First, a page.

Ice in the Antarctic

The most dramatic and immediate evidence of climate change is to be found at the extremes of the planet. The ice at the poles and the conditions in the tropics show most vividly how our climate is changing. Tropics are increasingly becoming deserts and the poles are losing their ice cover.

In a month’s time the latest data will be published on the extent of Arctic sea ice. I do not expect the information to be encouraging for those that hope that the earth’s climate will not change too rapidly for the worse.

Recently a study has been able to measure ice volume in the Antarctic more accurately than previously. This new measurement will provide a base to compare the volume of Antarctic ice for decades to come and we will be able, by these measurements to understand what is still largely not understood about Antarctic sea and land ice.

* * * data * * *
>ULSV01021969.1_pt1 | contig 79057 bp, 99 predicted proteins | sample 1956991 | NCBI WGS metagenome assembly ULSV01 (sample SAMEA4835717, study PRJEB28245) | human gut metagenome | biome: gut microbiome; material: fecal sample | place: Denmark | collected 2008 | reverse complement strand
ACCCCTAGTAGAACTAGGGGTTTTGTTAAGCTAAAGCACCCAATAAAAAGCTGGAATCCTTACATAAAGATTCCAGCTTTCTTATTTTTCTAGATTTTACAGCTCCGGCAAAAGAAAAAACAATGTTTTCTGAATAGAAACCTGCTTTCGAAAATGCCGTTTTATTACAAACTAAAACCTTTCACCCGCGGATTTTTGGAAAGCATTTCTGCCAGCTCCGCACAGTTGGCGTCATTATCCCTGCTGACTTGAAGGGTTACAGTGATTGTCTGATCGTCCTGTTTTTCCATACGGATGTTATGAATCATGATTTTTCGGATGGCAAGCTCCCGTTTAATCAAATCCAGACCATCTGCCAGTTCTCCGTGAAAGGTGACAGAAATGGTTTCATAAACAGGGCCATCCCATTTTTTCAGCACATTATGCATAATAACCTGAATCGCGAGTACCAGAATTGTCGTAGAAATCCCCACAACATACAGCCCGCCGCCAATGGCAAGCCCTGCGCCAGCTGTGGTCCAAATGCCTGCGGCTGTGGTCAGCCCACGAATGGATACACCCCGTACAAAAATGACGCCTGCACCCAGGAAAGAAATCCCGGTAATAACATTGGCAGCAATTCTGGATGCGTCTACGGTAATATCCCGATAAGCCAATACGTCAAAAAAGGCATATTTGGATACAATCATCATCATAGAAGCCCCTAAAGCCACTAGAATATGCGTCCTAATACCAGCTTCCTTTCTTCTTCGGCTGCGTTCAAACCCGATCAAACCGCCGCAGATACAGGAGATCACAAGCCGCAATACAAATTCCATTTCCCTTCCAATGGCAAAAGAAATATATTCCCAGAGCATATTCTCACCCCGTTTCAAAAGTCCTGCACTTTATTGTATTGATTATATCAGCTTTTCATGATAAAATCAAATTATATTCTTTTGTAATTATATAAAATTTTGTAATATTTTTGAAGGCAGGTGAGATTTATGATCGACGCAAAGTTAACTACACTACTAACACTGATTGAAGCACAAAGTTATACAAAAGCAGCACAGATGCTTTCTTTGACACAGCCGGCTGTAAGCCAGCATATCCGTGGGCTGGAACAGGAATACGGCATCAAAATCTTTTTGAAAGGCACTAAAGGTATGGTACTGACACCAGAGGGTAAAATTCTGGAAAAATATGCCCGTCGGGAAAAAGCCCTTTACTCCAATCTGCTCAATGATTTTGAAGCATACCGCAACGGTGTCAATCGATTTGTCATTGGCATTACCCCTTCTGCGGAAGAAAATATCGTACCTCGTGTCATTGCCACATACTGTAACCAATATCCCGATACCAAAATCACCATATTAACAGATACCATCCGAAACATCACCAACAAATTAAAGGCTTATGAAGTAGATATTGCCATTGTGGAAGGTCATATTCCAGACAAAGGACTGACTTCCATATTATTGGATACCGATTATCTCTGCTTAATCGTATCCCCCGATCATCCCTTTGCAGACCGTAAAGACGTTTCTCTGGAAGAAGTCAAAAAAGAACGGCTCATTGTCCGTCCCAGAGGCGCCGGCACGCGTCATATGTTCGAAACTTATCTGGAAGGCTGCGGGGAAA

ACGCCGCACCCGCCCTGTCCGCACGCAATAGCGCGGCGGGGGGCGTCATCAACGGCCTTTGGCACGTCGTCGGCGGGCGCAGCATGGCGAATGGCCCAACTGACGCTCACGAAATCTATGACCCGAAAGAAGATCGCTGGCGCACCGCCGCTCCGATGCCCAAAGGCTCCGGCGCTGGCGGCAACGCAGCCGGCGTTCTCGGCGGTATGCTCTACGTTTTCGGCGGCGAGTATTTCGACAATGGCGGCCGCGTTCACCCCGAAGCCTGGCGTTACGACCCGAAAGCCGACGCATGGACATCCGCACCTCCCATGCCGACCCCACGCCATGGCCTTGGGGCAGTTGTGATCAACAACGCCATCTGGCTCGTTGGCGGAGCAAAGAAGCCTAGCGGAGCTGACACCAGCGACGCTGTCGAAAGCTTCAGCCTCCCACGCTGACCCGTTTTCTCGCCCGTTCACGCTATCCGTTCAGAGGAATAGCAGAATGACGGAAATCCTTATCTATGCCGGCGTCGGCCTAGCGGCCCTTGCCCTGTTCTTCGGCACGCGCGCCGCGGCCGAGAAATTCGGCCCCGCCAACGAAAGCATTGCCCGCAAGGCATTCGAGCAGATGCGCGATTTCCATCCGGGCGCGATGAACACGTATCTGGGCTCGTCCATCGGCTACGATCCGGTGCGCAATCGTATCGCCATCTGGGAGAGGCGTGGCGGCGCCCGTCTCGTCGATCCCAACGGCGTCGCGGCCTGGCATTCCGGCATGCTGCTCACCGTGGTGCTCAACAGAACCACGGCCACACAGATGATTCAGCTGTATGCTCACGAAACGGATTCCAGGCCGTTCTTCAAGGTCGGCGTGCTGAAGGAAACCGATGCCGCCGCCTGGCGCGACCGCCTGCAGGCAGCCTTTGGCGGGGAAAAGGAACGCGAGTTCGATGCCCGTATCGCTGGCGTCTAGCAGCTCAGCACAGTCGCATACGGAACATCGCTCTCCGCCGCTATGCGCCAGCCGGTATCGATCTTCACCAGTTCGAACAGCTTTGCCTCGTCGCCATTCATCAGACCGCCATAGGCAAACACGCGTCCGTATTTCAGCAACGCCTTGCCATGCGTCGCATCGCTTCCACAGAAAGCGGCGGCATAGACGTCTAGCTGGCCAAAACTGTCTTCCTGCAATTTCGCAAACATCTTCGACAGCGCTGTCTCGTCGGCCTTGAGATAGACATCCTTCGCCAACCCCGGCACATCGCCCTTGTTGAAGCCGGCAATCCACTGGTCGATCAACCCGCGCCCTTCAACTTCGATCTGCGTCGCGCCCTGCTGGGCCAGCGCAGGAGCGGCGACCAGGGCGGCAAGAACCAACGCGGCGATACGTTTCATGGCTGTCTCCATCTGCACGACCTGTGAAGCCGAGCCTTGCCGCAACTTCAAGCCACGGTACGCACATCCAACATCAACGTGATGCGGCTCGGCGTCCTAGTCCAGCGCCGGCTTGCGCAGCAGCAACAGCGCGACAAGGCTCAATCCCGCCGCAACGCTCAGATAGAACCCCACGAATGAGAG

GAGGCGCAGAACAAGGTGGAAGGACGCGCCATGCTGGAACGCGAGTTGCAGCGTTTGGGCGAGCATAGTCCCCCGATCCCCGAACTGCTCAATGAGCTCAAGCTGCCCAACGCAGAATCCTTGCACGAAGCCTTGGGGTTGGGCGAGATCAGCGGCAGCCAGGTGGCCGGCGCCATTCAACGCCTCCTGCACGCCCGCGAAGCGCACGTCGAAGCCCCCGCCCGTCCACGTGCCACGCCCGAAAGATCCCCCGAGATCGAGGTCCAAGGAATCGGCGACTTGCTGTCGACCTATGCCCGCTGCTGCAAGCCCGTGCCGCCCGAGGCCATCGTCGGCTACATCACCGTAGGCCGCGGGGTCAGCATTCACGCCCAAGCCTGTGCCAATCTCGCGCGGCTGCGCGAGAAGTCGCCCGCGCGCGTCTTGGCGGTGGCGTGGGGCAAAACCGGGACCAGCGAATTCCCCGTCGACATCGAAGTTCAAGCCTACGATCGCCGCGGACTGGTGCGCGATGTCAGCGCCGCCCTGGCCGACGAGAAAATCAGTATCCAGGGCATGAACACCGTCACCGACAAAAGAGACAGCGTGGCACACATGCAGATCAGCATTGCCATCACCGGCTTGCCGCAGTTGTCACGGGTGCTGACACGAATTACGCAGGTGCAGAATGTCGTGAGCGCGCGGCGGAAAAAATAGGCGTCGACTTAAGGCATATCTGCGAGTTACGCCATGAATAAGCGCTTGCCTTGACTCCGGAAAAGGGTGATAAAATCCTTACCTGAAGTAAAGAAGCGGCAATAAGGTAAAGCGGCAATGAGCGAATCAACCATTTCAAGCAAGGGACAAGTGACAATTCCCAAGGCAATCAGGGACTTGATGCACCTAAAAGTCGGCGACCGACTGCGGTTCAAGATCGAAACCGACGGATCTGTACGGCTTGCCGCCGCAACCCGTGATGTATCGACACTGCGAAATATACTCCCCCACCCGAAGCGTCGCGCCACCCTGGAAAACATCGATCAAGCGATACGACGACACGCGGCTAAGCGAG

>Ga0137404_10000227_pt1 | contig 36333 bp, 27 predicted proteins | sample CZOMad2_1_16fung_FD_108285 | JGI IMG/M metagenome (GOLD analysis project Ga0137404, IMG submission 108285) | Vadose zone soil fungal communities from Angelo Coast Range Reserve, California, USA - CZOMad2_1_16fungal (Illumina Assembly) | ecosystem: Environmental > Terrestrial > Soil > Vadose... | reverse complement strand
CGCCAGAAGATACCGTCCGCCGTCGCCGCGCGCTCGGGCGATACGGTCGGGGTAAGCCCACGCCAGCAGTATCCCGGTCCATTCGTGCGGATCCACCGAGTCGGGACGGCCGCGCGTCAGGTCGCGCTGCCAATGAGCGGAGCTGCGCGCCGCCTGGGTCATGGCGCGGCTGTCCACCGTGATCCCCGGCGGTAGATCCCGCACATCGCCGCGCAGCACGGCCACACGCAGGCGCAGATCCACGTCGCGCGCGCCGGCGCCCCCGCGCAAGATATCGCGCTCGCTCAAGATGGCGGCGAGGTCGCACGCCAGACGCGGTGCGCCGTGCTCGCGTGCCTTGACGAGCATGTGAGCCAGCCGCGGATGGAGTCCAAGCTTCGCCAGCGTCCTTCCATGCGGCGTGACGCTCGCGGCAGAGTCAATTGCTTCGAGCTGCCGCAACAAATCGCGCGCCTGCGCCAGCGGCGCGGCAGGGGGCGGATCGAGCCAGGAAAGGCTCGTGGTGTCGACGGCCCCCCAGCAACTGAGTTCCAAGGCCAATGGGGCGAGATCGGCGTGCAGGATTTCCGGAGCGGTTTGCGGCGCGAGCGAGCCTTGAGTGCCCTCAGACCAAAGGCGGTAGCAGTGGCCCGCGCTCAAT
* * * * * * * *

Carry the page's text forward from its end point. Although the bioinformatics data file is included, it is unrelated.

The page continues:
Our understanding of it is slowly increasing. We can measure ice using lasers from satellites and these measurements show that there are two separate processes which cause the Antarctic to lose ice. Some of the loss is due to warmer air – an obvious effect of climate change, but much of the loss is due to warm water under the ice shelf causing the ice shelf to melt from below, and causing a loss of ice.

It seems that warmer water is being driven from the India Ocean by stronger westerly winds. Stronger westerly winds are caused because of changes in air and sea oscillations caused by warmer air, so ultimately, whichever way you look at it, a warmer globe is happening and the evidence of it seems undeniable.

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